AI in Healthcare


The Path to Successful AI in Healthcare

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Introduction

Artificial intelligence (AI), machine learning (ML), predictive analytics, and the Internet of Things (IoT) are the buzzwords promising to change the face of healthcare. Their value and benefits are undeniable — and they are key to realizing the vision of patient-centered care. However, before realizing the true benefits of these technologies, hospitals need to be careful to not put the information analysis cart before the data-bearing horse.

To build a successful patient-centered program, hospitals must get access to the data feeding the model and visualizations. This is especially important in critical care environments, where

more than five million people are admitted in the U.S. annually and over 500,000 die every year

often without warning. To help reduce these numbers and save more lives, critical care teams need as much data about a patient as they can get, as fast as possible, along with the relevant context to take action.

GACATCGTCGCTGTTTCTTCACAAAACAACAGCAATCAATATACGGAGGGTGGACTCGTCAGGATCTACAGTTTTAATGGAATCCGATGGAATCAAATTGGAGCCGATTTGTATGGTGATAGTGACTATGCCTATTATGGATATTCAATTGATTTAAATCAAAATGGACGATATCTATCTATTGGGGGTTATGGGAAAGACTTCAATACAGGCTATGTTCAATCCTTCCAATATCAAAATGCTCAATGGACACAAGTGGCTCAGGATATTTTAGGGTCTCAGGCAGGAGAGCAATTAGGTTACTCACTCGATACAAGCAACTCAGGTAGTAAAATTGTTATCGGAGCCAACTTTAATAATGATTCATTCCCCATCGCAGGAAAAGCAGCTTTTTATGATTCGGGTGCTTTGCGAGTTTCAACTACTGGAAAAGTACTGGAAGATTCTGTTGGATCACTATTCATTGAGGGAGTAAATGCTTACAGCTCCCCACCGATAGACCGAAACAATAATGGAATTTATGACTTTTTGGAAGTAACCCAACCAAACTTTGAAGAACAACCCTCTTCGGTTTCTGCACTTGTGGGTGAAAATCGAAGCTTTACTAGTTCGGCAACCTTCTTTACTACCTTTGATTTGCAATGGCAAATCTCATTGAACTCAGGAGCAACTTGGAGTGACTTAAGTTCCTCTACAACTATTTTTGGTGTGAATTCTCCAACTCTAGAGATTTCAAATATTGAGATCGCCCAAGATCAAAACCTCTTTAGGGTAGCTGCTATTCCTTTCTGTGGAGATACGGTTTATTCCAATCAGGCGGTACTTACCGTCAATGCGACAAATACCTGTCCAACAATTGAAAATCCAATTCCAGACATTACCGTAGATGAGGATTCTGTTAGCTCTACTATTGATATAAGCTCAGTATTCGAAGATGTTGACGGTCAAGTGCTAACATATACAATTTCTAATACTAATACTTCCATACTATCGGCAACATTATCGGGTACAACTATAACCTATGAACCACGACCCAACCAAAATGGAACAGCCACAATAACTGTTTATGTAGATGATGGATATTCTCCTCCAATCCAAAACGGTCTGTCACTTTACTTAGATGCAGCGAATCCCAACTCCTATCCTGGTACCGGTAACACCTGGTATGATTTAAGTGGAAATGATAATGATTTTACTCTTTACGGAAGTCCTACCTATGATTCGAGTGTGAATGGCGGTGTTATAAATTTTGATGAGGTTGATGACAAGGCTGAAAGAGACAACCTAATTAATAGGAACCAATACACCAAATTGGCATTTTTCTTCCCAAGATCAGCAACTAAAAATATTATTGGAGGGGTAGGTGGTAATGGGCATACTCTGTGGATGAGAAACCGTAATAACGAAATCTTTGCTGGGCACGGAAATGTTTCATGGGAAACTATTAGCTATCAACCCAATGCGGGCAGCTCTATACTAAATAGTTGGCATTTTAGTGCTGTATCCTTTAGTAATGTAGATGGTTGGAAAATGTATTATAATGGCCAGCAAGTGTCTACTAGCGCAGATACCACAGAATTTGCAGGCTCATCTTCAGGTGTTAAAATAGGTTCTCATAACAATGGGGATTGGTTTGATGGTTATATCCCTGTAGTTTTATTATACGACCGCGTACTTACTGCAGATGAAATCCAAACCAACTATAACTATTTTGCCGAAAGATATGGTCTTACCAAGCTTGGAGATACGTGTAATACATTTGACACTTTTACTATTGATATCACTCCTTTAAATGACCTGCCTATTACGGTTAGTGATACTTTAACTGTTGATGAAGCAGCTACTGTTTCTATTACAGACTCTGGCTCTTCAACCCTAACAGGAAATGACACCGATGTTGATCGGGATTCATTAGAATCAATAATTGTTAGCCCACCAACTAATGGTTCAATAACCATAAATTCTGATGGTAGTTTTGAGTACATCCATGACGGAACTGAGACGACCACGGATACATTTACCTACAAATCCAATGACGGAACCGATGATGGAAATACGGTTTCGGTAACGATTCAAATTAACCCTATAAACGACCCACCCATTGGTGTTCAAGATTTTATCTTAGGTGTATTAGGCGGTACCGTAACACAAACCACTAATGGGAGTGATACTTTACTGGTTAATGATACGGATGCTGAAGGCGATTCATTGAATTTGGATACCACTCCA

AI success in acute healthcare depends on accurate, real-time data — specifically the beat-to-beat, time series waveform data of the most critically ill patients.


Creating the foundation for patient-centered care and AI

A typical patient entering acute care will often go from the ambulance, to the emergency department, to the operating room, to the ICU, to the step-down unit. During this journey, medical devices are continuously capturing mission-critical data. That volume of data increases dramatically once these patients enter ICU environments and other critical care areas such as cardiology, neurology, and neonatology.

An average patient could be connected to eight to 10 devices, generating